"Everyone has said wonderful things about him, so it was pretty much a no-brainer to have him come in as the overnight innkeeper," Stout says. "He's here during the overnight period in case of emergency, and he does work a couple of front desk shifts.  But there will still be evening hours for me to check in guests, but it's not as rigorous as the restaurant."

Stage one of her plan was getting the rooms ready.  She had painstakingly redecorated each of the nine rooms the first time she owned the property, but there was much to do before the inn was ready for guests at the end of June.  After only one month she has her first 'sold out' weekend this weekend, thanks, in part, to listing the rooms on Expedia.

When you walk in the new focus on the inn business is obvious.  What used to be a dining room is now a sitting area for lodgers, in the style of lounges in a European inns.  While she has given in to demand for TVs in the rooms, Stout says the common spaces are for guests to sit and engage with each other.  The rooms are immaculate, off of hallways lined with historic drawings, notices, and photographs.  Stout refers to the property as both an inn and a Bed and breakfast, but only because the latter is a term guests are familiar with.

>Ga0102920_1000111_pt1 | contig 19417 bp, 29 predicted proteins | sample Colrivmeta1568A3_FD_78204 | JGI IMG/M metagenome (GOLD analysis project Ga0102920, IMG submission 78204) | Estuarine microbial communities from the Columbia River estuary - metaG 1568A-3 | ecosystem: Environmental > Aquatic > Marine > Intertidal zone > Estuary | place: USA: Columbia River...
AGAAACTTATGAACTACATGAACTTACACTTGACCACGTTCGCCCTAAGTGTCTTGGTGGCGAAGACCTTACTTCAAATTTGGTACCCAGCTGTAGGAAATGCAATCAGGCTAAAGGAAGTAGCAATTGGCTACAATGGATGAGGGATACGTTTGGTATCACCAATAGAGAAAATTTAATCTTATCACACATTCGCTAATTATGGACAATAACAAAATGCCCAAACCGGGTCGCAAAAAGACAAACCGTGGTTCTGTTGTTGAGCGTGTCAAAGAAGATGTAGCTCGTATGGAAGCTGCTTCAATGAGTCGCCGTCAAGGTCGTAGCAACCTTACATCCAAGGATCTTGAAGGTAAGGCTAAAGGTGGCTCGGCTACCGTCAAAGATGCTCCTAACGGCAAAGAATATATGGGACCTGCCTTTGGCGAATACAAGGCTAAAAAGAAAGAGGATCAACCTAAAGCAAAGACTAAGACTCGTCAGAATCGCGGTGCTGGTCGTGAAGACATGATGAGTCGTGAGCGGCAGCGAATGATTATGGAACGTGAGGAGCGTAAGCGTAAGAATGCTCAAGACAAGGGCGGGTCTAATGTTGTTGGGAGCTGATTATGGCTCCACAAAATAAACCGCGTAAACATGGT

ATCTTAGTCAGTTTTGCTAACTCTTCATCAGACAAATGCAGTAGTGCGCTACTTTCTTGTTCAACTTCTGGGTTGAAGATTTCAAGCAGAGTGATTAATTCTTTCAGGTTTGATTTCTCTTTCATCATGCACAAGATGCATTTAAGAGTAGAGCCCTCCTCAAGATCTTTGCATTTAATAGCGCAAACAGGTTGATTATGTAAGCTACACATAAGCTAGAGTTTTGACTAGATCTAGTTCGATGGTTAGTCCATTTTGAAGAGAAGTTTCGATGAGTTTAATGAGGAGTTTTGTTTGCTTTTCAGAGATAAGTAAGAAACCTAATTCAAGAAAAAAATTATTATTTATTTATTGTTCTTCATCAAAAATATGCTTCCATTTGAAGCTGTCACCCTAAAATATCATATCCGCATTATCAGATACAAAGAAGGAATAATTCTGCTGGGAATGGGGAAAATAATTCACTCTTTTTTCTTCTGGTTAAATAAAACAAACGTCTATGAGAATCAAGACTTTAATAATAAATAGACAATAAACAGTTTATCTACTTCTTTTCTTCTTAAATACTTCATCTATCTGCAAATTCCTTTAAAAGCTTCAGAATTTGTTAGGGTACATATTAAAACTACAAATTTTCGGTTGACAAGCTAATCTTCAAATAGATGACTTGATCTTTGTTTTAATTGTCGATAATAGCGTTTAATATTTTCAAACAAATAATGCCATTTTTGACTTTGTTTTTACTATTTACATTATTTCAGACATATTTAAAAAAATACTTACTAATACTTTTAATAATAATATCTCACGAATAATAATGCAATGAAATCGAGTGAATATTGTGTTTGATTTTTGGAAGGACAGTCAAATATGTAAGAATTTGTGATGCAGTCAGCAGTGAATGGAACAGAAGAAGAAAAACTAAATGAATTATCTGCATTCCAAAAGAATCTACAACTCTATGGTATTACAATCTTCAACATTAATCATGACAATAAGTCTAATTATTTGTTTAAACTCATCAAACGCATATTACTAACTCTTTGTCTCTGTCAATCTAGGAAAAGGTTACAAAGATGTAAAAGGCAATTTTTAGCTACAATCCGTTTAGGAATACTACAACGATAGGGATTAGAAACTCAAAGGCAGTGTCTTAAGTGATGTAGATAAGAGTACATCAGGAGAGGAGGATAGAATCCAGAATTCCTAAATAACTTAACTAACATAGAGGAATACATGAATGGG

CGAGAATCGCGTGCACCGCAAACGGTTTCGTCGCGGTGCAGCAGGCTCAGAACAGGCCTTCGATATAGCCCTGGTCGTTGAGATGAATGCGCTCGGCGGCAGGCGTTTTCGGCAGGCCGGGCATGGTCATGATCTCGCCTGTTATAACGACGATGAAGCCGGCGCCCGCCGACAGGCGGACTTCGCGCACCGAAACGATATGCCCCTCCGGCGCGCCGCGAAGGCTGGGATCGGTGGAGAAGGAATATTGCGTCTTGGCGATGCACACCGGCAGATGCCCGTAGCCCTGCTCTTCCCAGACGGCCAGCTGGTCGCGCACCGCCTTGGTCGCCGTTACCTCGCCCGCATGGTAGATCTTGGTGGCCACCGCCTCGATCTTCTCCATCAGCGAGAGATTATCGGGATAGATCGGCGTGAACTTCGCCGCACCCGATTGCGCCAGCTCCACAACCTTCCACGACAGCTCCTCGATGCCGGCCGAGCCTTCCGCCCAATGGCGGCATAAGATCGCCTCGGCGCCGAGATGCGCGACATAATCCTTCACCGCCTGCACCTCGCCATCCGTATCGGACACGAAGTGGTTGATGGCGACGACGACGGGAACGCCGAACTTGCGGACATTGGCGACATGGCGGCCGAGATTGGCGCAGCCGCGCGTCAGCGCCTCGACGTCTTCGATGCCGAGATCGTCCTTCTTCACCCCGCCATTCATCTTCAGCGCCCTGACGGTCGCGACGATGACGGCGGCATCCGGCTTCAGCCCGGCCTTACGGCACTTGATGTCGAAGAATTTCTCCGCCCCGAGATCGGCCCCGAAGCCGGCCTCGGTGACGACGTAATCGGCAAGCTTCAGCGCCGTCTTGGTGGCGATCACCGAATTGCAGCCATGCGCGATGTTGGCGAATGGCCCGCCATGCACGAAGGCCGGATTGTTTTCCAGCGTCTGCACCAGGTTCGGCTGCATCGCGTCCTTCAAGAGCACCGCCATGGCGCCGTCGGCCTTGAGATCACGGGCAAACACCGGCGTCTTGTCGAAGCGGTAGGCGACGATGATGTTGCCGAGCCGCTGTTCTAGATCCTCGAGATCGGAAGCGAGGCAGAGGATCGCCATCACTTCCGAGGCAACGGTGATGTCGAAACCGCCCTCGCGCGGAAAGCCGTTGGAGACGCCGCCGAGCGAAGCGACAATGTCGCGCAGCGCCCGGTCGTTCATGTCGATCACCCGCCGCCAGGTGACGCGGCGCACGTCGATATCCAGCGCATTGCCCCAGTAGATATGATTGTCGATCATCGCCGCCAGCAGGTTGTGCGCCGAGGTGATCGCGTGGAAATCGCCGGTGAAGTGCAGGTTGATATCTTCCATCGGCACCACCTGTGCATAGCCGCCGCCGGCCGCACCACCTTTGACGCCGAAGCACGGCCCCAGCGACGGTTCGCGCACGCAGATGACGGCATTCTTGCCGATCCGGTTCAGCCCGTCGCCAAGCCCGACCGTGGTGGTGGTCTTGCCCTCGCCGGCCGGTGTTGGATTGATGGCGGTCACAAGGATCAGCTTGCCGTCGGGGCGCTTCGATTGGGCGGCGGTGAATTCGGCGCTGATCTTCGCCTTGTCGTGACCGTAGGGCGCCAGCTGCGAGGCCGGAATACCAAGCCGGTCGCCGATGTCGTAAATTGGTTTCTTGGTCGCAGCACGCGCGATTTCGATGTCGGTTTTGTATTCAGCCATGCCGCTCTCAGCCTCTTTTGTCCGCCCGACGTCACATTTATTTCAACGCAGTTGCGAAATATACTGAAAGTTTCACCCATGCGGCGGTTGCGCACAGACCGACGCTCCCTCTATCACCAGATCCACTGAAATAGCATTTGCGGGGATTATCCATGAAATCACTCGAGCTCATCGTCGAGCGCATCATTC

"I call it an inn, but some people don't know what that means so I'm happy enough to call it a Bed and Breakfast," she explains. "The difference is that at a Bed and breakfast the common areas are actually the owner's home. At an inn the common areas are not the owner's home, so it's a little more private, I think."

Rogue's Harbor RoomEach of the nine rooms has a unique design

There are nine rooms available, some with double beds, and the inn's Web site says a few of those rooms are pet-friendly.  The ballroom has been re-purposed as a breakfast space, with tables from the old restaurant, plus lounge chairs.  The ballroom is available for guests to rent for events such as family reunions, but Stout does not plan to hold special events as she did when she opened the ballroom to the public in 2010.  Breakfast is cooked with fresh local ingredients by Stout and her staff.

"I'm still on my local sourcing bandwagon, and always will be, so I locally source as much as I can... breads and eggs and cheeses and herbs and berries -- anything I can get my hands on," Stout says. "We offer cheddar-herbed scrambles eggs with home fries.  We have vanilla French toast with wild berries."

Rogue's Harbor BallroomThe historic ballroom on the third floor has been repurposed as a breakfast room with tables and casual seating areas

What about the restaurant and the bar and the brewery? A new restaurant will be opened by someone new in the old bar space.  Stout plans to move the kitchen from the old restaurant to the new one.  She is not revealing much except to say she already has someone who wants to operate a restaurant there.